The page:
August 19, 2020
August 19 marks world humanitarian day, where we are encouraged to pay tribute to aid workers and rally support for people living through crises around the world.
We want to shine a light on five inspirational legal professionals who are doing incredible work to help others around the world. Without further ado…
Amal Alamuddin Clooney is a human rights lawyer who moved from Lebanon to England during the Lebanese Civil War. After qualifying and working as a barrister in London, Mrs Clooney was appointed by the UN as an advisor to Kofi Annan, the co-recipient of the 2001 Nobel Peace Prize.
She is a strong advocator for women’s health and human rights. Amal Clooney has worked on several notable cases such as representing Armenia in order to gain recognition of the Armenian Genocide and representing an Iraqi student forced into sex slavery by ISIS.
Amal Clooney also co-founded the Clooney Foundation for Justice (CFJ) which advocates for justice through accountability for human rights abuses around the world. The foundation has a host of supporters and partners such as Microsoft, the UN, Unicef and Google.
Kyaw Hla Aung is a lawyer and civil rights activist who has resisted violent discrimination against his Rohingya people in Myanmar. As a consequence of his work to protest the seizures of farmland, he has received multiple prison sentences totalling 12 years.
He has dedicated his life to making sure that Muslim children have access to education and healthcare. In 2018, the 78 year old was awarded the Aurora Prize for humanitarianism. He donated the $1 million prize money to humanitarian organisations who provide medical aid and assistance to Rohungya refugees who have been affected by the recent ethnic cleansing.
Olivia Giles is an Edinburgh lawyer who lost her hands and feet after contracting meningitis and suffering from toxic shock and gangrene. As a consequence of her life-saving operation, she has set up a charity called 500 Miles that provides people in developing countries with prosthetic limbs and rehabilitation so that they can walk again. The charity has helped people in Malawi, Zambia and Zanzibar.
In 2015, she was presented with the Robert Burns Humanitarian Award that recognises those who have saved or improved people’s lives.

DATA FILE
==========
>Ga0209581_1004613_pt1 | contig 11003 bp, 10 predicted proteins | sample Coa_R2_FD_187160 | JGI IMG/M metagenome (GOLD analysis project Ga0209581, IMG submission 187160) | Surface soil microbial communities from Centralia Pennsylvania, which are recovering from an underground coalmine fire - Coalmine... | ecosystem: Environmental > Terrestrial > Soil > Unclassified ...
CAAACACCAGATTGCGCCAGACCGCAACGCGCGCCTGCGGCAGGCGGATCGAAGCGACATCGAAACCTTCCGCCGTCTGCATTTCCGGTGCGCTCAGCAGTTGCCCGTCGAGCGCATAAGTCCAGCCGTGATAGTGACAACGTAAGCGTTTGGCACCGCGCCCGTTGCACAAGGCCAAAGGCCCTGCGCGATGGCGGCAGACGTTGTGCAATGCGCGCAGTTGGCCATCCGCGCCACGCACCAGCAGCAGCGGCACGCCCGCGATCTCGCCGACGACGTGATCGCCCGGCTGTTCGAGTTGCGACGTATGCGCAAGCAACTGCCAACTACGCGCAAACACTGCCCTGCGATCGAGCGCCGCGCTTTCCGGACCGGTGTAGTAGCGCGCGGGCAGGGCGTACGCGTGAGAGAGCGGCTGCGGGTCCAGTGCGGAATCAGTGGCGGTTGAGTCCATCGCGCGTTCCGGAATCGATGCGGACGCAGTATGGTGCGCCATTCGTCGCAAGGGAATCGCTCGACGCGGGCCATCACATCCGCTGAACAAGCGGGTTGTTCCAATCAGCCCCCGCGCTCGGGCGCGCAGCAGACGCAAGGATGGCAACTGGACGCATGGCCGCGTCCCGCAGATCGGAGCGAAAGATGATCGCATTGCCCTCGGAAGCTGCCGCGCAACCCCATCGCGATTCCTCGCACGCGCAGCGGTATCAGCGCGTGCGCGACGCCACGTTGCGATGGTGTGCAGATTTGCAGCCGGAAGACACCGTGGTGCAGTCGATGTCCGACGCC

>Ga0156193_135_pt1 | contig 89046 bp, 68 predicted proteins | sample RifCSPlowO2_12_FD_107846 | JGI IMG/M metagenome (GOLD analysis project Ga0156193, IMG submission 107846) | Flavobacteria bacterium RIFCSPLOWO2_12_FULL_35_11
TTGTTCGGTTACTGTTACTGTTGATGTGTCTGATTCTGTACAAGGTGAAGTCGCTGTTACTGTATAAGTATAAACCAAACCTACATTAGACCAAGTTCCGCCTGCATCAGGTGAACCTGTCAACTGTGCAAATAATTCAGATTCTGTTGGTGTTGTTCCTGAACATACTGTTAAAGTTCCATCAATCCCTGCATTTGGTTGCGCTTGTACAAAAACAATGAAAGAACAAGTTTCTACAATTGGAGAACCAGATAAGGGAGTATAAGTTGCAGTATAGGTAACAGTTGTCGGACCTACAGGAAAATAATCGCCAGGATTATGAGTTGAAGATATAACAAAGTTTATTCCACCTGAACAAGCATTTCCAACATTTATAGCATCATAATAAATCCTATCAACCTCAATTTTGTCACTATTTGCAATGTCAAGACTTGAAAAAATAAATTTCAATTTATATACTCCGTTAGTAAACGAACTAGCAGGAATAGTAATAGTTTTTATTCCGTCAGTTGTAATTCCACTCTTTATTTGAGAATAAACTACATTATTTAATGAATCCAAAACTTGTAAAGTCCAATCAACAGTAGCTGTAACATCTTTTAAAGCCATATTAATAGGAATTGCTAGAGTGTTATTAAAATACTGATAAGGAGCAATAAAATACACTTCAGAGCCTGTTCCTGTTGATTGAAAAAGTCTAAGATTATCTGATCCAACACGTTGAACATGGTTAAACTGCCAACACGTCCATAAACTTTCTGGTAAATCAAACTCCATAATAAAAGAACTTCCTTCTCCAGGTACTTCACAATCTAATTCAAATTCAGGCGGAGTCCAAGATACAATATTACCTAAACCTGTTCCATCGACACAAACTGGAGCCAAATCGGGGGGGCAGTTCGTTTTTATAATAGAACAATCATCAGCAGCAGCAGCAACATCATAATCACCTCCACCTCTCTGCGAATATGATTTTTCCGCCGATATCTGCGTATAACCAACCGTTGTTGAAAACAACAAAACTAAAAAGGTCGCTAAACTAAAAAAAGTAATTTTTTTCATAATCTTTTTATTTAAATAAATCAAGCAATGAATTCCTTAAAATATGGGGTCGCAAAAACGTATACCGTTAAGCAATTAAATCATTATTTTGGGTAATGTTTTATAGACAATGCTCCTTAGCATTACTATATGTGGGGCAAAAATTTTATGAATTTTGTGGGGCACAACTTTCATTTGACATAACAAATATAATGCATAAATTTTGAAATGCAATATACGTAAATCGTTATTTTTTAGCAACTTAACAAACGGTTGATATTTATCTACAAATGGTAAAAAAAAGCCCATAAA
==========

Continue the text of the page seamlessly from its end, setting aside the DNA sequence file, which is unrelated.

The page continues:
Christina M Storm is the founder of Lawyers Without Borders, a non-for-profit that matches lawyers and judges dedicated to pro bono work and with the underserved. In doing so the organisation helps protect the disadvantaged and promote human rights.
“I was 45 years old and had spent 20+ years as a trial lawyer with experience in family law, civil litigation, corporate defence of employment discrimination and criminal defence of minor crimes.
One day, after spending literally months scouring the internet for pro bono opportunities, I began to realise that nothing close to what I’d envisioned existed for members of the legal profession. It was disappointing. It occurred to me others had to be experiencing the same frustration.”
Bryan Stevenson is the founder of the Equal Justice Initiative, an Alabama-based human rights organisation that aims to end mass incarceration and excessive punishment in the US. In doing so, they challenge racial and economic injustice and protect the basic human rights of the most vulnerable US citizens.
Through his organisation Bryan Stevenson has focussed on legal challenges aimed at the prison system, including unfair sentencing, innocent death row prisoners and children being prosecuted as adults.
Outside of this organisation, Stevenson has led the opening of the National Memorial of Peace and Justice which is the first US memorial dedicated to the lynching of African Americans. He has also led to the opening of the Legacy Museum which examines the history of slavery, racial segregation, and connection to mass incarceration today.